Government spokesman Nicos Christodoulides on Friday rejected reports in Turkish mainland newspaper Milliyet that President Nicos Anastasiades positively viewed a proposal that Turkey be a guarantor power only for the north following a settlement of the Cyprus problem.
According to Milliyet, Turkish Cypriot leader Mustafa Akinci suggested a system of guarantees under a solution that would see Turkey as a guarantor power for the north of the island only.
The same sources said Anastasiades responded that he would view this positively as long as there would be no Turkish troops left on the island. This was categorically denied by Christodoulides.
The issues of guarantees and securities have not been discussed at the negotiations table yet, he said.
“The content of the article isn’t in any way true, especially the references made to President Anastasiades,” he said. “Our position as regards guarantees is known, we cannot in 2016 talk of guarantees for an EU member state,” Christodoulides said. “Our capacity alone as an EU-member state is a strong safety net. At the same time the provisions and the content of the settlement agreement, will be the best guarantee”.
This position, he said, “is known and understood by the international community”.
Commenting on whether the issue had been proposed by Akinci, he reiterated that it was not discussed at the negotiations table.
Everyone knows, he said, that security and guarantees will be discussed at the end of the negotiation process.
Milliyet, according to CNA, was citing sources in the UN. Akinci reportedly said that in the past the two communities had lived in a mixed fashion all over the island but now Turkish Cypriots had congregated in the north so guarantees would not be needed for the southern part of the island.
According to Milliyet, the proposal was received positively by the UN and had been on the agenda during the last visit by senior US official Victoria Nuland, who the paper said had taken a tough stance in line with the Greek Cypriot positions, supporting the notion of security for both sides but not a guarantee system.
Nuland also reportedly insisted on the withdrawal of all Turkish troops from Cyprus and asked for a timetable on this. Akinci reportedly insisted that the presence of the Turkish army should continue until Turkey joins the EU, and that Turkish Cypriots needed Turkey to be a guarantor.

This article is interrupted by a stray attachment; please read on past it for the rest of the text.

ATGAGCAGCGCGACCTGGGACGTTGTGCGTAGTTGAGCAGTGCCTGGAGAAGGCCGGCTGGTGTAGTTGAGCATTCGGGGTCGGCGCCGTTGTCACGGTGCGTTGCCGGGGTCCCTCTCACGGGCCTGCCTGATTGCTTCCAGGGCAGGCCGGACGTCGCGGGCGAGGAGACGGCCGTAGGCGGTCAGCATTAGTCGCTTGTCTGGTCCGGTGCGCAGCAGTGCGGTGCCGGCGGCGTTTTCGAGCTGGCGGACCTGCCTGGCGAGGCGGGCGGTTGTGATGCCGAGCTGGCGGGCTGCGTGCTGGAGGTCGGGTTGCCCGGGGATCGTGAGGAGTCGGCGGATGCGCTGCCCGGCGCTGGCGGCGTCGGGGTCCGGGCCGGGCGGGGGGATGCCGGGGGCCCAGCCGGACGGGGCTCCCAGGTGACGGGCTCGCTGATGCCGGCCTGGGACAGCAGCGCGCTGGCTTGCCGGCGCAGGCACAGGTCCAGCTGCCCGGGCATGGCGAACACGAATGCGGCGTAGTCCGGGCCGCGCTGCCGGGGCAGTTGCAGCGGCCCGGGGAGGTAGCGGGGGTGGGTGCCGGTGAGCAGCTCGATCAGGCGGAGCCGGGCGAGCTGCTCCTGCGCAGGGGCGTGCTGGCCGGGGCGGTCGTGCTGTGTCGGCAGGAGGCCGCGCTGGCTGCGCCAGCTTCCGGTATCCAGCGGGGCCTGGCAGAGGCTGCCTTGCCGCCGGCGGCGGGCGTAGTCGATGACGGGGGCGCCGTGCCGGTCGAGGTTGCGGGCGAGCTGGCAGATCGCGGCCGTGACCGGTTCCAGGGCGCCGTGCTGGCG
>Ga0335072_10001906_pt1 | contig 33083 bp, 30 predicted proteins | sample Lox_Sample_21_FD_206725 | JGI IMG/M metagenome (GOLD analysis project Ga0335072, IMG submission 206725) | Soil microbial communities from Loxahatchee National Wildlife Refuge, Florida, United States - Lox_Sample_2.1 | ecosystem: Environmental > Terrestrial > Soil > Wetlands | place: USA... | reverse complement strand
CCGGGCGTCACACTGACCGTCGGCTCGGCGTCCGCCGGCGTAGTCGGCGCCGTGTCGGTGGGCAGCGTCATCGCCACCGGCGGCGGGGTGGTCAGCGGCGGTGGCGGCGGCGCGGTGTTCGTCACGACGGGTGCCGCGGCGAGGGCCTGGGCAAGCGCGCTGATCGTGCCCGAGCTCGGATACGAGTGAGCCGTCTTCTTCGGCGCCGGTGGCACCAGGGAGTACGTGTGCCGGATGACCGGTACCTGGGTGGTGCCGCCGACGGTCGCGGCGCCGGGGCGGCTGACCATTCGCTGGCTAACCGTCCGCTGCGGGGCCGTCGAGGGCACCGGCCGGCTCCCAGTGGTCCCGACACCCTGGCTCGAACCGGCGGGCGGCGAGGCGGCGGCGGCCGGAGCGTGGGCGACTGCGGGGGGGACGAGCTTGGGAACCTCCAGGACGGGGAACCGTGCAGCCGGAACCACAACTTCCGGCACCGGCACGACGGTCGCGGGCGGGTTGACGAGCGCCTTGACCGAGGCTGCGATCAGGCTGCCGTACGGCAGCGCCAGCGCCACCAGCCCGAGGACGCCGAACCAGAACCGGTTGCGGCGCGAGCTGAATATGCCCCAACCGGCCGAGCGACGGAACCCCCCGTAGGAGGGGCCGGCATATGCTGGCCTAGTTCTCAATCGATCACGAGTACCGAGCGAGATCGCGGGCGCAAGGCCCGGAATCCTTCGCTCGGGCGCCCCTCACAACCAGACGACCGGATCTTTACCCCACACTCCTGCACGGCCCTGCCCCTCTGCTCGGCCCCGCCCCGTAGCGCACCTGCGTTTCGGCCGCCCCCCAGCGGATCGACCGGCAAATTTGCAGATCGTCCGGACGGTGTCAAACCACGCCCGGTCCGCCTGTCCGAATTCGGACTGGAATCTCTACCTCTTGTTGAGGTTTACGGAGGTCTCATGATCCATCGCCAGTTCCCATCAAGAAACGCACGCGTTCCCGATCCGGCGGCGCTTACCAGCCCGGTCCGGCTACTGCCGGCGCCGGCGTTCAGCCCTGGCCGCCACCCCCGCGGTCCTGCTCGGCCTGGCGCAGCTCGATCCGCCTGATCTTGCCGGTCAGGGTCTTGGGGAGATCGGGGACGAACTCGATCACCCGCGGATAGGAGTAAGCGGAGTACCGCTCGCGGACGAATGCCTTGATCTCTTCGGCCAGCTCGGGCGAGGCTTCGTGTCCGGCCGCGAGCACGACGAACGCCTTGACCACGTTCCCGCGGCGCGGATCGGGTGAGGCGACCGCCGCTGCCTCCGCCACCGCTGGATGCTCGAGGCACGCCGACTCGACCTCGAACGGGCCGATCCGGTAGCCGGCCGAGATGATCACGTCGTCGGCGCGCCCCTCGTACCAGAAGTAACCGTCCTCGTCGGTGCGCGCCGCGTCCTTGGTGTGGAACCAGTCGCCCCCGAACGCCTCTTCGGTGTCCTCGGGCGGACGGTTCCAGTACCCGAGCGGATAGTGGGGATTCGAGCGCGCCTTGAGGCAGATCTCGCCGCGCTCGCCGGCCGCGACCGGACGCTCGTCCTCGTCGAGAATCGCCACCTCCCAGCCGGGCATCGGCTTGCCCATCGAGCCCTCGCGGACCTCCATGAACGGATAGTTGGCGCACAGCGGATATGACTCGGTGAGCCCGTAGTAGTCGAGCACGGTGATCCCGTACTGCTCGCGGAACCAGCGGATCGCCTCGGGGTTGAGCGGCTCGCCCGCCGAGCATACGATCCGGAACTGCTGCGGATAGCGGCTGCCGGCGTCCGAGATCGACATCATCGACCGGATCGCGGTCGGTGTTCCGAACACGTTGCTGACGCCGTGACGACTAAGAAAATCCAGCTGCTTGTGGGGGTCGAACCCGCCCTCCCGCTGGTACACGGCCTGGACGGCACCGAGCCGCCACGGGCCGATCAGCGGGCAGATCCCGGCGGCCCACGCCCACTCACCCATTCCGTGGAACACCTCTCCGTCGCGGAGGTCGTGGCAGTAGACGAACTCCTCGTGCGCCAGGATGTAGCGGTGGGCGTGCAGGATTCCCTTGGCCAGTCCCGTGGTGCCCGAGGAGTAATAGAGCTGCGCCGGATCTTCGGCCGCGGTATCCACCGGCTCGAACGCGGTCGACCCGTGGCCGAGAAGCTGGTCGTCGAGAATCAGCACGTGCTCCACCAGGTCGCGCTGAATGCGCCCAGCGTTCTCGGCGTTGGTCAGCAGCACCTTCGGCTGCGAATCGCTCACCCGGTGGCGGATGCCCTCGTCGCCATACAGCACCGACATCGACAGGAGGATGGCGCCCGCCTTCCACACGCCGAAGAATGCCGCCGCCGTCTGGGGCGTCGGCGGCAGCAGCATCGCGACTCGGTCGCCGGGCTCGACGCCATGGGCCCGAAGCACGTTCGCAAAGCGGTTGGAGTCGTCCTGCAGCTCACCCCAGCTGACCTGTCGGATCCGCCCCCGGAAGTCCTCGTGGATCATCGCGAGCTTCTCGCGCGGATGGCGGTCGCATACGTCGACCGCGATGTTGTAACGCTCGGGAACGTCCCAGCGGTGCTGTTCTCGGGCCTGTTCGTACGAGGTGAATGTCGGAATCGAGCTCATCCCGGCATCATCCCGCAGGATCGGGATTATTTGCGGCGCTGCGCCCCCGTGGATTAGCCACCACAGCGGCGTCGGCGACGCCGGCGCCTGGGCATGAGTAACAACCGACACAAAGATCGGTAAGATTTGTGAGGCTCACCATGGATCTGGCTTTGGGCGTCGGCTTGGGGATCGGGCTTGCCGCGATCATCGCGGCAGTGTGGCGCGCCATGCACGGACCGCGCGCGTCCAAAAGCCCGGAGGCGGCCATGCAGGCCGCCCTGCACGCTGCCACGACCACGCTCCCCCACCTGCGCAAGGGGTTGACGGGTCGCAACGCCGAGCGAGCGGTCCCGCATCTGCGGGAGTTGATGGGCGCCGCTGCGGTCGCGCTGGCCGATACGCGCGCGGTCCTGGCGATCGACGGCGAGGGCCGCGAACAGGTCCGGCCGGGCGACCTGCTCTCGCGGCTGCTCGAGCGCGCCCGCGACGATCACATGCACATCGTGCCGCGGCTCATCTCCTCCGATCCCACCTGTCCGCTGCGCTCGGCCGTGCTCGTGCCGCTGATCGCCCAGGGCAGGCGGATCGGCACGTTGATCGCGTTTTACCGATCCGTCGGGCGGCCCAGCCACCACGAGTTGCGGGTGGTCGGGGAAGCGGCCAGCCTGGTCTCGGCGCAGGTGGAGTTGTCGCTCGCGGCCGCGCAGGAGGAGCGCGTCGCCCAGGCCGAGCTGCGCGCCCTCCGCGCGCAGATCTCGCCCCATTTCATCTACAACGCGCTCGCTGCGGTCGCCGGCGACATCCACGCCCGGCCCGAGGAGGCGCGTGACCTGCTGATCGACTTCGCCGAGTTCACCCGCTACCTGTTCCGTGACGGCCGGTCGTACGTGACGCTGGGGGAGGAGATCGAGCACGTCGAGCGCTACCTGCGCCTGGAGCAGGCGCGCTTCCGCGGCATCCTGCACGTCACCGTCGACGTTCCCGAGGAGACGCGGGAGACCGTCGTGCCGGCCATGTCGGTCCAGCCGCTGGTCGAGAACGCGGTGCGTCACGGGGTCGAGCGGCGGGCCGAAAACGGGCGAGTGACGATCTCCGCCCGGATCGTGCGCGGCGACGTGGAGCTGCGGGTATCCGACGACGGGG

Christodoulides said that he was in no position to know what Akinci and Nuland discussed, but that when Anastasiades discussed the guarantors issue with the members of the international community, and all the members of the UN Security Council, his position was clear.
“An EU member state, such as the Republic of Cyprus, […] cannot in 2016 have as guarantors third countries,” he said.
He also denied claims made in another article Milliyet wrote, citing a report of the World Bank saying that the cost of the solution would be around €23bn.
The studies in question, Christodoulides said, have not been completed yet.
Christodoulides rejected the Milliyet report that Nuland had asked Anastasiades to discontinue all of the energy plans of the Republic until the end of 2016.
“The Republic’s energy plans proceed smoothly. There will be developments within the summer. We are closely cooperating with neighbouring states so that the energy sector becomes the basis for further cooperation”.
“I cannot think of what such false reports aim to achieve […] two consecutive reports not corresponding to reality, cannot be a random thing,” he said.
At the moment, he said, the two leaders were discussing the EU chapters, economy, governance and property.
Security and guarantees will be discussed after these four chapters are closed, he said, followed by the issue on territory, “which is the most important aspect of the Cyprus problems and is directly linked with the property issue”.
“Afterwards, we will discuss in Cyprus between us security and guarantees, as it concerns the Cypriot people, and no one else”.
“All chapters of the Cyprus issue are important to us. I hear some people say that the issue of governance does not interest the Greek Cypriot side. But at the same time we all agree that the evolution of the Republic of Cyprus following a solution is very important,”
AKEL leader Andros Kyprianou, told CyBC, that it was “unthinkable” that part of a united island would be under a system of guarantees and called on Anastasiades to assemble the National Council.